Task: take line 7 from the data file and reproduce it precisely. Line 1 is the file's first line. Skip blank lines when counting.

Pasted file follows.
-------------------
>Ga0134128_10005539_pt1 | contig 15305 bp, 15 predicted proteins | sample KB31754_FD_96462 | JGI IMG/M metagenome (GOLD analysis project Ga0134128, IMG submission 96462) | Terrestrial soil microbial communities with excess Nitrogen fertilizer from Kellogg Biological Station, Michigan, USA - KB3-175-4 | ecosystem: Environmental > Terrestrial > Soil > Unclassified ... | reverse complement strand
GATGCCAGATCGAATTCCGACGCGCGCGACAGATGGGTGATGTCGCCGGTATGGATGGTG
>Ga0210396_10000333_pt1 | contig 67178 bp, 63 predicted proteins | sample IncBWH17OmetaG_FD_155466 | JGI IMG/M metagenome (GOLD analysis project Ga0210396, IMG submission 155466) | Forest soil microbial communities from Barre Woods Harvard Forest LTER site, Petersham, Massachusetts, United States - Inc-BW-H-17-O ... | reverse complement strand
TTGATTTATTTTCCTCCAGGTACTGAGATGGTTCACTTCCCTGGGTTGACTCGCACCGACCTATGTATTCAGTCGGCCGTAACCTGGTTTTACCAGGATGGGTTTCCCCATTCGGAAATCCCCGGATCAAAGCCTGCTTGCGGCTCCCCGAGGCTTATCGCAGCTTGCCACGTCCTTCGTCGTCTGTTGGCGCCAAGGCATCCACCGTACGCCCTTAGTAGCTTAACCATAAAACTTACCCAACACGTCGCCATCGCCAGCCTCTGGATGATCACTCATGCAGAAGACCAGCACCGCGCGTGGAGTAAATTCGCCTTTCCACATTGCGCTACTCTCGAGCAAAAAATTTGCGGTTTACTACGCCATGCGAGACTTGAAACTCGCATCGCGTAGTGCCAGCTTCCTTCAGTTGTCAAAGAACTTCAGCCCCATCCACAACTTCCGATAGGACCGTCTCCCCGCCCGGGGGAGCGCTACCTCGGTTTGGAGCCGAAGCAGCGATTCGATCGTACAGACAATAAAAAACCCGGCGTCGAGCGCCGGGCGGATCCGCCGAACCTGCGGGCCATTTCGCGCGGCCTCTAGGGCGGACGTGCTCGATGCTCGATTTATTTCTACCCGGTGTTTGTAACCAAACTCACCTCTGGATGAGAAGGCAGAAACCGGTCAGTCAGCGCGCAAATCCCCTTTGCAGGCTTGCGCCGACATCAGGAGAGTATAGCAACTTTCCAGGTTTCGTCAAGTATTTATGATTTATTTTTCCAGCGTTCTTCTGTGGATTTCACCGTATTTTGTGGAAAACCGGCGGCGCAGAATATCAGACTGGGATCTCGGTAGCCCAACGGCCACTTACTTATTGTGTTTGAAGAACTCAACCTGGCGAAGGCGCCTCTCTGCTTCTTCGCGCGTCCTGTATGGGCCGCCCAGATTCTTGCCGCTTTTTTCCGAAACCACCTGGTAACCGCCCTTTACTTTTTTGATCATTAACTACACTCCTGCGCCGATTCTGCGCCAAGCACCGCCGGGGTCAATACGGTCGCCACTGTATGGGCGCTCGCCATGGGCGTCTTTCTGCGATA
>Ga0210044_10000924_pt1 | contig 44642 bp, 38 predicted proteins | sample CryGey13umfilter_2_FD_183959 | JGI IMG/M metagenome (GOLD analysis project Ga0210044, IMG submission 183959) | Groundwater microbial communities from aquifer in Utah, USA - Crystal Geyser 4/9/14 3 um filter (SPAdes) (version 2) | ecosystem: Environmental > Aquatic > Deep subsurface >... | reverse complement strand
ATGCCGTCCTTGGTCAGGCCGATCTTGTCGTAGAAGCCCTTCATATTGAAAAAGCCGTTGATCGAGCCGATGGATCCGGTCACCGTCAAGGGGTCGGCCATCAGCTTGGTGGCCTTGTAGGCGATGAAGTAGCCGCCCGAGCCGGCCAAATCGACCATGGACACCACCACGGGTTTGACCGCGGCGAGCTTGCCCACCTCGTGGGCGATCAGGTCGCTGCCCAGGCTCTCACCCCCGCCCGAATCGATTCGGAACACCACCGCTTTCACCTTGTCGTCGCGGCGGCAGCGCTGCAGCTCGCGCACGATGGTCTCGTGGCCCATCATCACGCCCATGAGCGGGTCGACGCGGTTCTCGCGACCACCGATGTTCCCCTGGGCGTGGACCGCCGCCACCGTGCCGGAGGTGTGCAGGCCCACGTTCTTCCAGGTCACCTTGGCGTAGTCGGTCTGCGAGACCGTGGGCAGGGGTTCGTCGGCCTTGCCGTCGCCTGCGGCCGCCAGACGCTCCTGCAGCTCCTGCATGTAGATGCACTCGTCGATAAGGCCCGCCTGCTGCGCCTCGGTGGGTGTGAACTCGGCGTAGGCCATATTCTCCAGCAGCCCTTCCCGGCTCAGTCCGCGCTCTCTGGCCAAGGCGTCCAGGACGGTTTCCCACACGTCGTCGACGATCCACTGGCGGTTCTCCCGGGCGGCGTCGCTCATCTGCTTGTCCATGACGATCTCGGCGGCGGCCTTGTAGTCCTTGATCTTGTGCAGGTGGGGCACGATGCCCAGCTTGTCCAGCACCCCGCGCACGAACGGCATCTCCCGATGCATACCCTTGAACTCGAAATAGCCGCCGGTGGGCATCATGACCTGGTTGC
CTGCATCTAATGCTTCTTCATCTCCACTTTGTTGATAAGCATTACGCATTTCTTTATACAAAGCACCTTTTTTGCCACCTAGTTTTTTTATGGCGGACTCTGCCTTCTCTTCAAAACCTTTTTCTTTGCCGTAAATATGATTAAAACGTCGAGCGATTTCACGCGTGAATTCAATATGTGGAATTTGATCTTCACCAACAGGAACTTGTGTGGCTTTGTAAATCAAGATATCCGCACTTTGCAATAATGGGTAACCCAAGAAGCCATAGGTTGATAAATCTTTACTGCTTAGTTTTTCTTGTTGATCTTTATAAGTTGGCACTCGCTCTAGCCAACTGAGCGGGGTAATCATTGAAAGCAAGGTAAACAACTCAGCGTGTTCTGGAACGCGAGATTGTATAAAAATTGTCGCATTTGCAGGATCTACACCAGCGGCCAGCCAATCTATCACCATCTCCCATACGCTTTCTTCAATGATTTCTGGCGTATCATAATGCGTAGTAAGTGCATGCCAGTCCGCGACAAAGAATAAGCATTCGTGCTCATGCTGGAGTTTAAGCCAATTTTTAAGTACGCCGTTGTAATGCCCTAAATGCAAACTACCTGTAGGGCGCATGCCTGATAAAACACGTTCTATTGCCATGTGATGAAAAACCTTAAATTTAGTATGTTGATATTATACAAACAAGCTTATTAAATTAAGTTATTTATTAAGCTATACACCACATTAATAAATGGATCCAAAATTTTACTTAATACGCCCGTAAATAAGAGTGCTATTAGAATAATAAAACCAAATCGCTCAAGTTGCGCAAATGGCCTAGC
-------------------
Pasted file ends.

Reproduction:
CTGCATCTAATGCTTCTTCATCTCCACTTTGTTGATAAGCATTACGCATTTCTTTATACAAAGCACCTTTTTTGCCACCTAGTTTTTTTATGGCGGACTCTGCCTTCTCTTCAAAACCTTTTTCTTTGCCGTAAATATGATTAAAACGTCGAGCGATTTCACGCGTGAATTCAATATGTGGAATTTGATCTTCACCAACAGGAACTTGTGTGGCTTTGTAAATCAAGATATCCGCACTTTGCAATAATGGGTAACCCAAGAAGCCATAGGTTGATAAATCTTTACTGCTTAGTTTTTCTTGTTGATCTTTATAAGTTGGCACTCGCTCTAGCCAACTGAGCGGGGTAATCATTGAAAGCAAGGTAAACAACTCAGCGTGTTCTGGAACGCGAGATTGTATAAAAATTGTCGCATTTGCAGGATCTACACCAGCGGCCAGCCAATCTATCACCATCTCCCATACGCTTTCTTCAATGATTTCTGGCGTATCATAATGCGTAGTAAGTGCATGCCAGTCCGCGACAAAGAATAAGCATTCGTGCTCATGCTGGAGTTTAAGCCAATTTTTAAGTACGCCGTTGTAATGCCCTAAATGCAAACTACCTGTAGGGCGCATGCCTGATAAAACACGTTCTATTGCCATGTGATGAAAAACCTTAAATTTAGTATGTTGATATTATACAAACAAGCTTATTAAATTAAGTTATTTATTAAGCTATACACCACATTAATAAATGGATCCAAAATTTTACTTAATACGCCCGTAAATAAGAGTGCTATTAGAATAATAAAACCAAATCGCTCAAGTTGCGCAAATGGCCTAGC